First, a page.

By Andrew Gilruth, GWCT Director of Communications
Another fall in the number of reported incidents of wildlife crime is welcomed by the GWCT. All those involved in reducing wildlife crime should be congratulated on achieving this downward trend. The police’s National Wildlife Crime Unit and the many organisations that support their Partnership for Action Against Wildlife Crime (PAW) initiative should be proud of this achievement.
The RSPB report reveals that there were 46 confirmed incidents involving birds of prey and owls last year. As the table below shows, more needs to be done by all sides to tackle both crime and providing solutions to remedy land use conflicts with wildlife. For more detail on these numbers, see here.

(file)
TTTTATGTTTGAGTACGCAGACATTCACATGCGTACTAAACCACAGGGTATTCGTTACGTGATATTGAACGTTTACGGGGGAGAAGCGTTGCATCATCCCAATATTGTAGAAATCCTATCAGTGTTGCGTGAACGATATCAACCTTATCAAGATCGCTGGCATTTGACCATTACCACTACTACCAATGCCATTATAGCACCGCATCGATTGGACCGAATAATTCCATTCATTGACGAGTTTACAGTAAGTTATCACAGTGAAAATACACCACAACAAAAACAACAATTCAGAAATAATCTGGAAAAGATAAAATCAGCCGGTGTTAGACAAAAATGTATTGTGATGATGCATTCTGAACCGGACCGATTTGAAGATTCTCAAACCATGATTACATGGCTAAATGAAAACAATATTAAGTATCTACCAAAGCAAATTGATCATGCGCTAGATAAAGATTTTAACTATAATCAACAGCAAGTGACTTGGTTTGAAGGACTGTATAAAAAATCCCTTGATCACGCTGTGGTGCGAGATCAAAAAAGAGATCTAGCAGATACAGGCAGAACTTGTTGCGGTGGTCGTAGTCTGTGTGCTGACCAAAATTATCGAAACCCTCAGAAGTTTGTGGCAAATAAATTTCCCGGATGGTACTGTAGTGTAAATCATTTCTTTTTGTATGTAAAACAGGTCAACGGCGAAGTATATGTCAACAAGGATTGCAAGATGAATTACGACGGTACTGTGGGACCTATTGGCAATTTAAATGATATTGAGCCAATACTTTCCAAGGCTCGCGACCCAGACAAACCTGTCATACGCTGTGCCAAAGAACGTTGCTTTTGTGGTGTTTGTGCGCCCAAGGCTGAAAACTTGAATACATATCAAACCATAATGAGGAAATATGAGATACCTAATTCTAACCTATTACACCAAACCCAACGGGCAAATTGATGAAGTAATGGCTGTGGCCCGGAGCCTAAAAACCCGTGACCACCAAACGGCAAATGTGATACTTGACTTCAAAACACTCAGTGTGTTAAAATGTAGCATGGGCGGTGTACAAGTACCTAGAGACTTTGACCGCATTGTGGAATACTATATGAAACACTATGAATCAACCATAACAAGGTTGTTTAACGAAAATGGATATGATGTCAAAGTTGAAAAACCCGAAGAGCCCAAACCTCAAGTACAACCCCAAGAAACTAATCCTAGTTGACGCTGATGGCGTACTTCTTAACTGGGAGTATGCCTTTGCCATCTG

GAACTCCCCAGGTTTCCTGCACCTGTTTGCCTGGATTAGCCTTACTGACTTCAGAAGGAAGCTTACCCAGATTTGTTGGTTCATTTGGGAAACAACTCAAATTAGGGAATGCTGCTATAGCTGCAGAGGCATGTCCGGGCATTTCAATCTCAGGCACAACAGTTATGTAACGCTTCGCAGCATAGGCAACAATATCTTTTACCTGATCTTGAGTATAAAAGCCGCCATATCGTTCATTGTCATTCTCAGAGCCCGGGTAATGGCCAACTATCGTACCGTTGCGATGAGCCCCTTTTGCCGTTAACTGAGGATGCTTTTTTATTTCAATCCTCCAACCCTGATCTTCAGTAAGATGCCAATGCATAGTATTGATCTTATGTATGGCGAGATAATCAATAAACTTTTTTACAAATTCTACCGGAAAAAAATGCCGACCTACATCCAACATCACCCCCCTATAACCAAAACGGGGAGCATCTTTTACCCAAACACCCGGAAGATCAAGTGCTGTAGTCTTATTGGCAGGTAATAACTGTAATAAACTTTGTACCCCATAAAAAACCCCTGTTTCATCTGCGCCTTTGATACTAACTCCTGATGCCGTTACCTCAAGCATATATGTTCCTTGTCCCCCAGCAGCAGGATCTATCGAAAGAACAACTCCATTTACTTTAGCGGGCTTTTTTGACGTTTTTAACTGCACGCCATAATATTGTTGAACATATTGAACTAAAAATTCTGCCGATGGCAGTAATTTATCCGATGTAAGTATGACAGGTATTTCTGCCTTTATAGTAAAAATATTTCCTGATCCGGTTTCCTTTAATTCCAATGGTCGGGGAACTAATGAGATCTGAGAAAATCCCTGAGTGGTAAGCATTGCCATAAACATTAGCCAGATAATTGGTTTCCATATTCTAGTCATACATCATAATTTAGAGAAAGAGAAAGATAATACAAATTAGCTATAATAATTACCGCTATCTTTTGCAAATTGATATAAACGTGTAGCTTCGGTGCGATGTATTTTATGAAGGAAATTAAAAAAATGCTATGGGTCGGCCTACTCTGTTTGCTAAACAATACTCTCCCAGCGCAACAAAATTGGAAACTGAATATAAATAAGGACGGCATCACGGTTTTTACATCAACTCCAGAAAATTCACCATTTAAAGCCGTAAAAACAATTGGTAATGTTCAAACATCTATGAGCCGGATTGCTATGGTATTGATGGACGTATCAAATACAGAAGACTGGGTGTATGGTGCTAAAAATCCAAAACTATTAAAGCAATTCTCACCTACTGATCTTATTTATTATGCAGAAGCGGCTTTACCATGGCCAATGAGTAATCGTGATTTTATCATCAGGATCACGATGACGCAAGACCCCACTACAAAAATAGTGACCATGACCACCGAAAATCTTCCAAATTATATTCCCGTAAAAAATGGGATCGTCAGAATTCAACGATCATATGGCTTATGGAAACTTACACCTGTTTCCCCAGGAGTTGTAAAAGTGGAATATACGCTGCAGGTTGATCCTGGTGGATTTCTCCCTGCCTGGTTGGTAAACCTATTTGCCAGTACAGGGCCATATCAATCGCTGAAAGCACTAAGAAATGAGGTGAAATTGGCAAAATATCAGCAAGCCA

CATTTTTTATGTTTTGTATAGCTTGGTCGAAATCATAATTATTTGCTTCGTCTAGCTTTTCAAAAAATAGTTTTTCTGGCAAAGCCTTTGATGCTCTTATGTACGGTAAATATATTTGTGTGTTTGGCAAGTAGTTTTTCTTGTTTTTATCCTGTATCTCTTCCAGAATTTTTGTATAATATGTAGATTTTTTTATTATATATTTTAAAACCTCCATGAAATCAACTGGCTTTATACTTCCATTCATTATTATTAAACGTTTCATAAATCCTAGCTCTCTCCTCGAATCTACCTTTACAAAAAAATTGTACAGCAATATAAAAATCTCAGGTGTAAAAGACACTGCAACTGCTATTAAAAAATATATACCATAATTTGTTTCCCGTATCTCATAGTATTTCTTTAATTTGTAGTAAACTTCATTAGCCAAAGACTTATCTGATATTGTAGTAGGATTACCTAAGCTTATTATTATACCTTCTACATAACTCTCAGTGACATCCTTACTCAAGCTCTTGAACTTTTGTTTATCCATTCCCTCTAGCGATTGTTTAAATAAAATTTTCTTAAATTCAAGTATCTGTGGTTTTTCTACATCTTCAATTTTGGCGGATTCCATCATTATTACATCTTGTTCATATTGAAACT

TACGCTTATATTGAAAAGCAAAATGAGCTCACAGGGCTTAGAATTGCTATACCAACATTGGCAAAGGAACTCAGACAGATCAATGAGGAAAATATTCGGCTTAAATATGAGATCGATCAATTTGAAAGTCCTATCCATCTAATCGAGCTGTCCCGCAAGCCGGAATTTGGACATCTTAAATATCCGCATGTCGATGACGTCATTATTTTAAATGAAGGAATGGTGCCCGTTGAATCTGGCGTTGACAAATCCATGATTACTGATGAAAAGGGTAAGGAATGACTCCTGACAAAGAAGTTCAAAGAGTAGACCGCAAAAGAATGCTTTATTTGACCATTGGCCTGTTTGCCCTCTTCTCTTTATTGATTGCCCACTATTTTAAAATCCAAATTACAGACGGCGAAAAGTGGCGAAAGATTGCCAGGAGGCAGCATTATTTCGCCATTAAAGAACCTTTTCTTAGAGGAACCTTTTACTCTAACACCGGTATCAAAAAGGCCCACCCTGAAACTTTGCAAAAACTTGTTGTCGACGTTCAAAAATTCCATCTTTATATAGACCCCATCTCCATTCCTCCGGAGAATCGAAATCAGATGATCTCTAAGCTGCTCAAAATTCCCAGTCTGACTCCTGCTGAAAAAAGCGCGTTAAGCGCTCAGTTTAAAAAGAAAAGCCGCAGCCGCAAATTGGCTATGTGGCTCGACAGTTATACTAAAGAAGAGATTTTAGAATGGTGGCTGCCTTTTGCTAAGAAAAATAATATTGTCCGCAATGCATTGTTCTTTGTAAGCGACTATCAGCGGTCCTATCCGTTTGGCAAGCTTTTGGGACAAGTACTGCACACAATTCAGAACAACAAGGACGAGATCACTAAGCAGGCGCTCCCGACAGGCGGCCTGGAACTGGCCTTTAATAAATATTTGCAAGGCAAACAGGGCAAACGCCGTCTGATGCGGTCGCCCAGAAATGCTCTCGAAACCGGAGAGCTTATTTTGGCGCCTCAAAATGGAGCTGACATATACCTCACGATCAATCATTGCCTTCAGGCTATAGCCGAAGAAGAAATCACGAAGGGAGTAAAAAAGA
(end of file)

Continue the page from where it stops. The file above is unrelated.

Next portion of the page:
The GWCT is working to understand why predators are illegally killed (Langholm Project) and what management approaches, including additional licensed management, would lead to less crime. Our active involvement in the Hen Harrier Joint Recovery Plan is a mark of our commitment to ensuring good conservation status for predators and prey species alike.
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